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Researchers rediscover Brain's Major Pathway after disappearance of medical texts for Decades

A team of researchers claimed that it has tracked the complex history of a major pathway in the human brain. The neural pathway was not in medical textbooks for many years.

Nebilla Benatjia, NFLNR, Nov 19, 2014

 According to the team, the tract of white matter, which is a component of the central nervous system, could be helpful in knowing how visual information is processed in human brain. It could also tell how reading skills of children develop.

A few years back, Jason Yeatman, a researcher from the University of Washington, had spotted bundle of nerve fibers in the brain. According to him, he had never heard about that bundle before. While studying that part and its connection with other parts of the brain, Yeatman found that the unfamiliar connective structure was important one.

To find more about that structure, Yeatman and his colleagues visit another scientist who vaguely remembered this bundle of nerves. The scientist had seen the bundle in an old medical textbook.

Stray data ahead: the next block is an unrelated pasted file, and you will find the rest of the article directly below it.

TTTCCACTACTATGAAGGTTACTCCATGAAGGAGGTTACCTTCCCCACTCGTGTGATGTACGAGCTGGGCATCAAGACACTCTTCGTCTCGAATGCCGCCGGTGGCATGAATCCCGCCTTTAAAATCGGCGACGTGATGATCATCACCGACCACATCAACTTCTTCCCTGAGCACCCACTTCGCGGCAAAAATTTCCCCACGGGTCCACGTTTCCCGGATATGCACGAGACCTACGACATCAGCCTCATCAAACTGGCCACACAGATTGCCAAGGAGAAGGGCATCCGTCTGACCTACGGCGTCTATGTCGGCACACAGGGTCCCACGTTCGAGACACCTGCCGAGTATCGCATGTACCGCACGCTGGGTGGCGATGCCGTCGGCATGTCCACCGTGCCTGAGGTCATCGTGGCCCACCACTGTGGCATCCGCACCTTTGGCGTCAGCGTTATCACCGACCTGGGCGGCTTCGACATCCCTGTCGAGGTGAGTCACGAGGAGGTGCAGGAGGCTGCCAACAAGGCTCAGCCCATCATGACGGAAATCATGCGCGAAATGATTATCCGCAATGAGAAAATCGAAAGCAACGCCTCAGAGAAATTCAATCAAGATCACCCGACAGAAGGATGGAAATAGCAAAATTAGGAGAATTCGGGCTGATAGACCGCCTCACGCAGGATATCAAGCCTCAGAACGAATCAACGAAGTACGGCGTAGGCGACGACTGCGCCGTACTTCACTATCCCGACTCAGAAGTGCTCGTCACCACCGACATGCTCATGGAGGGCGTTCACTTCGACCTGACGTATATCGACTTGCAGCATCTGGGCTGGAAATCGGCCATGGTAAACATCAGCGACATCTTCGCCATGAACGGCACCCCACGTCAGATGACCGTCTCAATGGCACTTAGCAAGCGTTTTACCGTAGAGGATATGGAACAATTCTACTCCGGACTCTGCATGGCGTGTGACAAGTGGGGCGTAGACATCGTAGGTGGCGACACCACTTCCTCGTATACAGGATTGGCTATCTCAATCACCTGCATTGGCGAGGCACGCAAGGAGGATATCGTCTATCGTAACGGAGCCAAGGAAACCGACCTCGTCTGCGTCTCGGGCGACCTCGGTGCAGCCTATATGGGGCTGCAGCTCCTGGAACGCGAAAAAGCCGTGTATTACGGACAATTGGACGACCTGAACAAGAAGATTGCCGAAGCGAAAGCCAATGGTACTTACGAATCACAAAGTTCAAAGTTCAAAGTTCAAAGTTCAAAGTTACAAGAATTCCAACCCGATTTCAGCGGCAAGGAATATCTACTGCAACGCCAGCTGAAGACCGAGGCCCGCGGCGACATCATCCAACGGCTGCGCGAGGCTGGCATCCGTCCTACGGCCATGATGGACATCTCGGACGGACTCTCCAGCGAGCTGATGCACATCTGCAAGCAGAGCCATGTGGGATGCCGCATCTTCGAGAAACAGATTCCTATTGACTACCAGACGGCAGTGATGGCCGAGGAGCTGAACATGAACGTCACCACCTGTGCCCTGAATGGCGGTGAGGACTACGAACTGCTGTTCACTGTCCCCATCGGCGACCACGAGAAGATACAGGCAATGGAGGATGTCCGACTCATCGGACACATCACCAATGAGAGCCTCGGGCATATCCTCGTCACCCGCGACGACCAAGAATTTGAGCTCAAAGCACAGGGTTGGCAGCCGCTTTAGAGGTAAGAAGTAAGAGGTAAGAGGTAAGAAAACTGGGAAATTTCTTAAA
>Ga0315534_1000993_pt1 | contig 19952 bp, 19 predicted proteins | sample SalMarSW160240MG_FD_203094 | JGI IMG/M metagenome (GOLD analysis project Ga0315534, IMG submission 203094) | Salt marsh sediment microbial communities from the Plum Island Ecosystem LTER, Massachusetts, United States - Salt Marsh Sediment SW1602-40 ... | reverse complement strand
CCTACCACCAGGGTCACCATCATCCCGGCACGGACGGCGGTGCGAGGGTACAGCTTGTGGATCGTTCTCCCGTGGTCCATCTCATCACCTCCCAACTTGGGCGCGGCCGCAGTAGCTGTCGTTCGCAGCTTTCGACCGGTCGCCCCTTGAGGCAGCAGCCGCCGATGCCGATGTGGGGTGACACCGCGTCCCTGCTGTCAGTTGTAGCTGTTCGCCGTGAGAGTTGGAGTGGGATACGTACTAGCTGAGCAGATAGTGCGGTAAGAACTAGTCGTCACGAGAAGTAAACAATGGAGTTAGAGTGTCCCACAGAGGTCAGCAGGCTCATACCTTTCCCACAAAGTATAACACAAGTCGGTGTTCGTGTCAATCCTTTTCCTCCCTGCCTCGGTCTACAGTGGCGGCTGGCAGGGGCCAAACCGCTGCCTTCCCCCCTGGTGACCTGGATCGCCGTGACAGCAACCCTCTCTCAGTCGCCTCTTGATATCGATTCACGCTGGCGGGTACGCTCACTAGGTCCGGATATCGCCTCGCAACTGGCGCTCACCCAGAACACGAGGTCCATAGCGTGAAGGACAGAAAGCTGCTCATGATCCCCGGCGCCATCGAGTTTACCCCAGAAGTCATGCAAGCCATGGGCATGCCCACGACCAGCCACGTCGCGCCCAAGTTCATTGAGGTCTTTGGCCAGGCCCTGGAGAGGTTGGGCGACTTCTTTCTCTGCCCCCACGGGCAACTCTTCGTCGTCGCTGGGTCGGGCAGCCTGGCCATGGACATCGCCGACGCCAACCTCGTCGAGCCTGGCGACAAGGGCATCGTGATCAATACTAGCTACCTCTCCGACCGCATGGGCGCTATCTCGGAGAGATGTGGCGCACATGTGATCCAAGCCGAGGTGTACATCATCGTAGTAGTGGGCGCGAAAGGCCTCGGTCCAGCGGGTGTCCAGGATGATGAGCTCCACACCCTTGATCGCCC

Yeatman and his fellow researchers studied textbooks from 20th century. He found that the bundle of nerve fibers was vertical occipital fasciculus (VOF), which was discovered by a German neurologist named Carl Wenicke. Yeatman said, "That started us on this fascinating detective mission figuring out how this brain anatomy got forgotten".

According to Yeatman, when Wernicke discovered the VOF, he would have told about it to his mentor, the neuroanatomist Theodor Meynert, who had theorized that all neural pathways moved from front to back across the brain. Meynert had theorized neural pathways horizontally and VOF was found traveling vertically. That is why Meynert did not include VOF in a diagram of brain in 1892 diagram.

It may be possible that the structure didn't impress him as it was opposing his other theories.

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